Newly-vegan actress Rakul Preet Singh admits to “feeling lighter” ever since she stopped consuming animal products. She is also proactively being a responsible celebrity after going vegan. Rakul Preet is collaborating with international nonprofit Million Dollar Vegan to share 1,000 vegan meals a day with people in Dharavi. Masoor biryani and vegetables are on the menu. Million Dollar Vegan works with world leaders and personalities like Hollywood actress Alicia Silverstone, singer Mya and others to take a vegan pledge and grow the community.
When news of Rakul Preet turning vegan broke earlier this year, it went viral. Her intention was to do her bit to protect the planet. However, many celebrities and regular folk are switching to vegetables and fruit after the coronavirus pandemic hit. An increasing number of millennials are ditching dairy and meat, citing food safety as a reason. What is the relationship between veganism and COVID-19, you may ask. After all, the novel coronavirus doesn’t spread by eating meat or animal products, nor are vegans and vegetarians less likely to be infected.
There are two links between COVID-19 and being vegan. One is that the virus is widely reported to have originated from a ‘wet market’, where animals are caged and slaughtered. These wet markets and animal factory farms are breeding grounds for zoonotic diseases. When animals are imprisoned together in tiny cages with other species they would not live alongside, or packed tightly in a shed as happens at dairy farms, viruses can mutate and spread in ways scientists wouldn’t imagine.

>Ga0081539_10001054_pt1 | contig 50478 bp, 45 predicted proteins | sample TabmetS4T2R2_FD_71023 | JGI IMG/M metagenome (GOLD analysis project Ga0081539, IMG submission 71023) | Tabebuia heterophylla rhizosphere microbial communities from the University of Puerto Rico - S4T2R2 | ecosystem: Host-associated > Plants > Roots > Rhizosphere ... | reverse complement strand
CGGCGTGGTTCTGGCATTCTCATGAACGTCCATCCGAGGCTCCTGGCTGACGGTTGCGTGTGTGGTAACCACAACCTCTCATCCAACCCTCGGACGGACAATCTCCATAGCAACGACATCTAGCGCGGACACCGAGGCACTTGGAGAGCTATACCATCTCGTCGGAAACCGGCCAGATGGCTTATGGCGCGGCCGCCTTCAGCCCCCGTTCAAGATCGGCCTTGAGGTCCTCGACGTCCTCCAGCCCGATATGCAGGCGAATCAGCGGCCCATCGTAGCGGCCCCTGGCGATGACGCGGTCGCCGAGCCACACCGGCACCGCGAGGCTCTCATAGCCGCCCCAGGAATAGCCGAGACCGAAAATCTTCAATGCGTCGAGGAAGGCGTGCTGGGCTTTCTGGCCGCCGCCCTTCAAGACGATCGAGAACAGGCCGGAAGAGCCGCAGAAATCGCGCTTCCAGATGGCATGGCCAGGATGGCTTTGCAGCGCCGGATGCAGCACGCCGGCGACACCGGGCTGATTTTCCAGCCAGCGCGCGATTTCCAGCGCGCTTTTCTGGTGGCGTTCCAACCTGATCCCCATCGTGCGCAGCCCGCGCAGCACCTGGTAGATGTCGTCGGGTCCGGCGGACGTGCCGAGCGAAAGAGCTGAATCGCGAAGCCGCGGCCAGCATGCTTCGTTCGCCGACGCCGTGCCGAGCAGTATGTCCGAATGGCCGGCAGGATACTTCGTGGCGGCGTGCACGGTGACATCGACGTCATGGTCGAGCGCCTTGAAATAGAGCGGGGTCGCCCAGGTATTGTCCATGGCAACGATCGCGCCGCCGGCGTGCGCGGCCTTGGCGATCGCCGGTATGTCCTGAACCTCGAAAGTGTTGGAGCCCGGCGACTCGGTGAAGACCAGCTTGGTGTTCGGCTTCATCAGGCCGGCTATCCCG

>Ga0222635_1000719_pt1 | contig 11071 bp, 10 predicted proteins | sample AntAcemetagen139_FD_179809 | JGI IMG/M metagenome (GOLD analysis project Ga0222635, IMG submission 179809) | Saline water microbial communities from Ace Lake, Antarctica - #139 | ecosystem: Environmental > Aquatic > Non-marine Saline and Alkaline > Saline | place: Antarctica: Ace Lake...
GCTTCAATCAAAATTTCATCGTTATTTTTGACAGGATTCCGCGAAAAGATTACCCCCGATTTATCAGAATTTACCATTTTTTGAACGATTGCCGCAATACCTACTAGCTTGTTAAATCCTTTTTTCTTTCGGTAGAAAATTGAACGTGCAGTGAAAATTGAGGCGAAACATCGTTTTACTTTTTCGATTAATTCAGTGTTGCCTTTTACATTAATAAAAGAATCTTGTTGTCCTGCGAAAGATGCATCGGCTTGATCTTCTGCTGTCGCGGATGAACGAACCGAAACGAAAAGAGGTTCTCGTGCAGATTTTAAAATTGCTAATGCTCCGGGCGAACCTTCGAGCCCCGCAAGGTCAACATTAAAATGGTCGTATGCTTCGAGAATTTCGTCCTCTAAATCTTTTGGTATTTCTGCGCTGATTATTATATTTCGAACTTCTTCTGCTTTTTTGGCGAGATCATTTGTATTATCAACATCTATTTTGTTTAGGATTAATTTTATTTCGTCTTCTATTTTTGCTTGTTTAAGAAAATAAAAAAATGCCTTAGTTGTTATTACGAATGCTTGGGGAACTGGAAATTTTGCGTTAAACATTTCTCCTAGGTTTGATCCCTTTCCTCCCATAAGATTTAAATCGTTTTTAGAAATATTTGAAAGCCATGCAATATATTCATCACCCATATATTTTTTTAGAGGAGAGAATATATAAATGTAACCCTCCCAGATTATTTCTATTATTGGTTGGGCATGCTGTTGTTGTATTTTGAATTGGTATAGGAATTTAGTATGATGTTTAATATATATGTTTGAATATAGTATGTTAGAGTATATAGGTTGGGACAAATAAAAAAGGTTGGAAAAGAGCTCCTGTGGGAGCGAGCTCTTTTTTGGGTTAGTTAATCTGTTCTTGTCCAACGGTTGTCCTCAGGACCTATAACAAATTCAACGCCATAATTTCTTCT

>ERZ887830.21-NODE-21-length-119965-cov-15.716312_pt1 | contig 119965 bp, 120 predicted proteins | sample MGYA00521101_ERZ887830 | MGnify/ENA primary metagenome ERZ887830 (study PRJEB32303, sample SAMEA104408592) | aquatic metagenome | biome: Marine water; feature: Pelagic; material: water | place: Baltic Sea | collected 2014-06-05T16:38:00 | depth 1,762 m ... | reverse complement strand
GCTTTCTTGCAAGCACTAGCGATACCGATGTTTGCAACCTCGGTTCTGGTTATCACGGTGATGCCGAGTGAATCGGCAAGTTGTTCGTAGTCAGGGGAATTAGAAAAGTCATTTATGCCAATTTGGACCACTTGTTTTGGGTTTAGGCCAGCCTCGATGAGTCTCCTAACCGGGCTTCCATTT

COVID-19, SARS, bird flu, swine flu and the bubonic plague (currently rearing its head in China again) leap from animals to human beings. If everyone is vegan, wet markets wouldn’t exist nor would factory farms. Activists and researchers are waking up to this fact.
Another link is that the lockdown has showed us that entire populations can make drastic changes to their lifestyle, nations can put their economies on hold if millions of lives are on the line. Making a collective shift in our daily diet would be a small deal then. If we transition from a meat-based diet to a plant-based one, it could save many human lives. It will reduce the threat of future pandemics and other health crises associated with animal consumption, like antibiotic resistance for example.
If we want to get serious about preventing future pandemics, animal breeding needs to be phased out. More government subsidies for vegan farming (nutritious protein crops, for one) means better soil and lower carbon emissions. Re-allocating public subsidies away from meat and dairy consumption will ensure fewer epidemics.
Going vegan does not necessarily mean there would be no pandemics, of course. Health crises could emerge in ways completely unrelated to animals. But there is every reason to believe that a vegan world would be one with far fewer pandemics – and it would almost certainly be one without COVID-19.